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Types of Metamorphic Rocks

So you’ve learned the basics about metamorphic rocks, now what? Let’s learn about the different types of metamorphic rocks, foliation, and why this happens.An image of a canyon formed of marble, one of the types of metamorphic rocks.
 
As a reminder, metamorphic rocks are rocks changed by very high heat and pressure. The heat comes from magma in the mantle. Earth’s upper layers put pressure on rocks below the surface, which is where these rocks form.
 
Additionally, the name ‘metamorphic rock’ comes from two words: meta (meaning to change) and morph (meaning form). Metamorphic rocks can start out as many different types of rocks.
 

What is Foliation, and Why Does it Happen?

Foliated Metamorphic rocks form deep below the Earth’s crust. It happens when there is a great but unequal pressure. This pushes minerals in the rock to re-align themselves, causing a striped look

An image of a river surrounded by slate rocks. Because the minerals are lined up, it flakes into flat platforms.

Slate. Slate is a foliated metamorphic rock.

There are a few different types of Foliated Metamorphic Rocks:

  1. Slate – Slate forms when there is low heat and low pressure. It’s very smooth and usually aligns parallel to itself. It is also very useful, we use it today for pool tables and roofs!
 
  1. Phyllite – Phyllite forms when there is low to medium heat and pressure. It has a crystallized appearance, making it look shiny. The layers in Phyllite rocks are much wavier than Slate.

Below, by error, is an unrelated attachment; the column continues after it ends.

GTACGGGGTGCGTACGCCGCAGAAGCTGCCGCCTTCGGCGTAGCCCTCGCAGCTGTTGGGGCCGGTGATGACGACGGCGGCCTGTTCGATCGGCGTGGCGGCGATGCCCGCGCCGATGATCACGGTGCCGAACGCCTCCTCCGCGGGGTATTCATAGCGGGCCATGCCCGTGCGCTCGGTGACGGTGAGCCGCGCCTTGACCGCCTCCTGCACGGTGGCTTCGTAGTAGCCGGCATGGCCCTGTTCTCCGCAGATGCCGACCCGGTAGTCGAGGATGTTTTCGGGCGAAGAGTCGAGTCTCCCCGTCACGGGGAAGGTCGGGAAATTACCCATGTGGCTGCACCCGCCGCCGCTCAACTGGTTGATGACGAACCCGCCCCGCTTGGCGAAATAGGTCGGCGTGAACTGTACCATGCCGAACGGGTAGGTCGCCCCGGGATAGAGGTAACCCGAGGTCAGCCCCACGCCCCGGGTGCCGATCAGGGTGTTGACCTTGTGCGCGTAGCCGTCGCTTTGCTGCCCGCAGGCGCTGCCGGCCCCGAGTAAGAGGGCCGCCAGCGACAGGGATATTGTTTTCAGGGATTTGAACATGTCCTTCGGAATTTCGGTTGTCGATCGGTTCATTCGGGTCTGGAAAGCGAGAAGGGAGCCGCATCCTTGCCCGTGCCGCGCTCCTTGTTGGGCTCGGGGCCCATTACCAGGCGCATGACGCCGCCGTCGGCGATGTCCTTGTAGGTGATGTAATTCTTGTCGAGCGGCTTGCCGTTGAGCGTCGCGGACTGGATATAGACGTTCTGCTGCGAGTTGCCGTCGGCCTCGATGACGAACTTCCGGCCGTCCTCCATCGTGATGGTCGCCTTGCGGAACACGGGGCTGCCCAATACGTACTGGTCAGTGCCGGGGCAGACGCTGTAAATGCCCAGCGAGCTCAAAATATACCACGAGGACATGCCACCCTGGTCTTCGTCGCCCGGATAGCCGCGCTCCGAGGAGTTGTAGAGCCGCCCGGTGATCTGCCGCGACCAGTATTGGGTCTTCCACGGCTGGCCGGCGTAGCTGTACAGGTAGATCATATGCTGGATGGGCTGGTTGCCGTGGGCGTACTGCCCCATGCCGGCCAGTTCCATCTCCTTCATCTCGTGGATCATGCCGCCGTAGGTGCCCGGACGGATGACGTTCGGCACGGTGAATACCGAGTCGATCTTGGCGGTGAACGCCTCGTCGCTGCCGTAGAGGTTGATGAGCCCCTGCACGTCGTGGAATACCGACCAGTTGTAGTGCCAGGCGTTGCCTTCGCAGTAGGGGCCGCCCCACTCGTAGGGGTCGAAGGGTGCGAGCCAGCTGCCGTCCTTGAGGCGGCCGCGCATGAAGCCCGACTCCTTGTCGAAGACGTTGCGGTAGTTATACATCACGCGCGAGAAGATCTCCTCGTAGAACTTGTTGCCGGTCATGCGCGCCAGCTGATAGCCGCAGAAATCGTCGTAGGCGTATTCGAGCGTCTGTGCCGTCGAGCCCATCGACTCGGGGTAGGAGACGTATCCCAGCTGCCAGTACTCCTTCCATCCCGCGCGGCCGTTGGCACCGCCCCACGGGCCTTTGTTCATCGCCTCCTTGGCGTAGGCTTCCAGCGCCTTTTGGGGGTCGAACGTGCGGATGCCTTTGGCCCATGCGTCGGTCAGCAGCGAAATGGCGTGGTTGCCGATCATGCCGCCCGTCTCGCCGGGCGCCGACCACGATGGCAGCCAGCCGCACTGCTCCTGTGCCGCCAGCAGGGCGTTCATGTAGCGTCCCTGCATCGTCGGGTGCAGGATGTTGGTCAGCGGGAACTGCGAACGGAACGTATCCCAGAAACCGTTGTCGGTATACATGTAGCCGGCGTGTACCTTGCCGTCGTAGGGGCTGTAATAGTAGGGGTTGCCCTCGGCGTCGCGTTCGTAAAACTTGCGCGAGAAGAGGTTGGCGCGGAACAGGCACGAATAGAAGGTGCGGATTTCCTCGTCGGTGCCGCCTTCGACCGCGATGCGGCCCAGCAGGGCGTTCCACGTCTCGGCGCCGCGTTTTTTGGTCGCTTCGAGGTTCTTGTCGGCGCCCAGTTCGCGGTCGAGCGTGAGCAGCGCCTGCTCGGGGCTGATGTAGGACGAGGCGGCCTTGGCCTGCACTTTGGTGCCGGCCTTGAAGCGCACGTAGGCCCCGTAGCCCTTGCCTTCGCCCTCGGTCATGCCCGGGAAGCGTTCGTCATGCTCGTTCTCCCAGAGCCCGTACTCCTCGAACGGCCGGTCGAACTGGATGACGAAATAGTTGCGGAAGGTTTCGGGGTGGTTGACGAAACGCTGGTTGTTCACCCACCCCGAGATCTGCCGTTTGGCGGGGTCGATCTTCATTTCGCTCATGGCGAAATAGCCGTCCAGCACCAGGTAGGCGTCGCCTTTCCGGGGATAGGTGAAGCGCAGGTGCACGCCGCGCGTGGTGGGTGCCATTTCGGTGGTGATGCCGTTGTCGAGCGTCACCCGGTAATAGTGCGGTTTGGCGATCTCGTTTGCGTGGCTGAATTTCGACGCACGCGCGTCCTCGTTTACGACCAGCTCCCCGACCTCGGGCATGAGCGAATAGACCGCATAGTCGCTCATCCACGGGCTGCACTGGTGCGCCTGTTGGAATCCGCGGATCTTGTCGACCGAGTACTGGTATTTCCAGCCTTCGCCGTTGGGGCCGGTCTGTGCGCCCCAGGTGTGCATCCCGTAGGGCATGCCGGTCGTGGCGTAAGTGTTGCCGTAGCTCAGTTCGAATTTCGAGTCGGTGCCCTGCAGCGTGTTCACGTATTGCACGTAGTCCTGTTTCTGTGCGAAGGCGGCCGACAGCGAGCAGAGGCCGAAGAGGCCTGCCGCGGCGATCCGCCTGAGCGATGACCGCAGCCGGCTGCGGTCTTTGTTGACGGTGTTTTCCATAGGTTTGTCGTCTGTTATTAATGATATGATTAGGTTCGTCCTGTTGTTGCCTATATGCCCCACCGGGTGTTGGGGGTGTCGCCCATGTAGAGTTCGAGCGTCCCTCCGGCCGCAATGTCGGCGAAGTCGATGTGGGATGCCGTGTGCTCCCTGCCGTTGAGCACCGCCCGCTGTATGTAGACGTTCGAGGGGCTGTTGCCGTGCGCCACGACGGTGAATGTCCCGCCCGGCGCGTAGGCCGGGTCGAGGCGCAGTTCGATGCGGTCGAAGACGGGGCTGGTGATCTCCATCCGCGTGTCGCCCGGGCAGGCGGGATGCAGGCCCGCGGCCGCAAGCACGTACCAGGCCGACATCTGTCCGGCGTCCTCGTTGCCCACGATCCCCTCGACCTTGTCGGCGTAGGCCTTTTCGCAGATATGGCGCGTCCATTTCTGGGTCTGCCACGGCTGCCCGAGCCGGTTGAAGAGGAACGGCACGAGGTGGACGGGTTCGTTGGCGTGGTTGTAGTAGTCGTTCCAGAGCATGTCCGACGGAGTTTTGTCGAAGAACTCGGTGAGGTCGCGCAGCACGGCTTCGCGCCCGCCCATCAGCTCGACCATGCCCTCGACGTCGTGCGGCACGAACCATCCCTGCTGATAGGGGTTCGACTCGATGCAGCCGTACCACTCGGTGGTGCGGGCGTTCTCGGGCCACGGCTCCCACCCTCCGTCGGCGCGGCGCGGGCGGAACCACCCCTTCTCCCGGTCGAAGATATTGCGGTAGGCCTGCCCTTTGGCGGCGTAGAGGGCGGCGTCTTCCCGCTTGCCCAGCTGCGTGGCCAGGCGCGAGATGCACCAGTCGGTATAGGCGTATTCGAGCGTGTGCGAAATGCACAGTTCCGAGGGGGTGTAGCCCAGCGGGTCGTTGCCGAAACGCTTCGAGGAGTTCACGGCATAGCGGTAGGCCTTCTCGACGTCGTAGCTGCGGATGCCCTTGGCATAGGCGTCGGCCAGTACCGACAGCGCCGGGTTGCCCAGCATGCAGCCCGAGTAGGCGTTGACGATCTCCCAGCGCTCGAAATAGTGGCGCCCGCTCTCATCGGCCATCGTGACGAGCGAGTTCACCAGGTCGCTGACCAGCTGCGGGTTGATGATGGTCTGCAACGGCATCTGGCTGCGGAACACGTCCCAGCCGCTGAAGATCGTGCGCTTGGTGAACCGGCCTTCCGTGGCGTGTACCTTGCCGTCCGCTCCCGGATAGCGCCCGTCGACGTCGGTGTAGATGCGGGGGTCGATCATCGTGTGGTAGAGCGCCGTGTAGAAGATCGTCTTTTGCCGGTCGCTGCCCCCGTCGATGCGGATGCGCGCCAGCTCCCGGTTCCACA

1. Schist – Schist forms when there is medium to high heat and pressure. These have larger crystals that align with the other layers in the rock.
 
  1. Gneiss – Gneiss (pronounced nice!) is created when there is extremely high heat. It looks very grainy and has alternating light and dark minerals in it. 

    An image of gneiss rock, due to weathering the lines look like swirls.

    Layered gneiss. How gneiss!

What are Non-Foliated Rocks? What’s the difference?

Non-Foliated Metamorphic rocks form when there is a high temperature, but low pressure. Because they’re created under these conditions, they do not have the layered appearance that Foliated rocks do and they are much more smooth. Two examples of Non-Foliated Metamorphic rocks are:
 
  1. Quartzite – Quartzite has both quartz and sandstone in it. It’s used for roofing, stair steps, and flooring.
 
  1. Marble – Marble includes both Calcite and Limestone. We use this today to make tables and countertops! It can also form caves when weathered.

    An image of a marble countertop in a kitchen.

    A marble countertop.

Other Great Resources:

Non-Foliated Metamorphic Rocks – Minerology4Kids: http://www.mineralogy4kids.org/rock-cycle/nonfoliated-metamorphic-rocks

Foliated Metamorphic Rocks – Minerology4Kids: http://www.mineralogy4kids.org/rock-cycle/foliated-metamorphic-rocks

Metamorphic Rocks – SimpleWikipedia: https://simple.wikipedia.org/wiki/Metamorphic_rock

Metamorphic Rock Facts: http://www.softschools.com/facts/rocks/metamorphic_rocks_facts/366/

Written by: Hannah Bertoch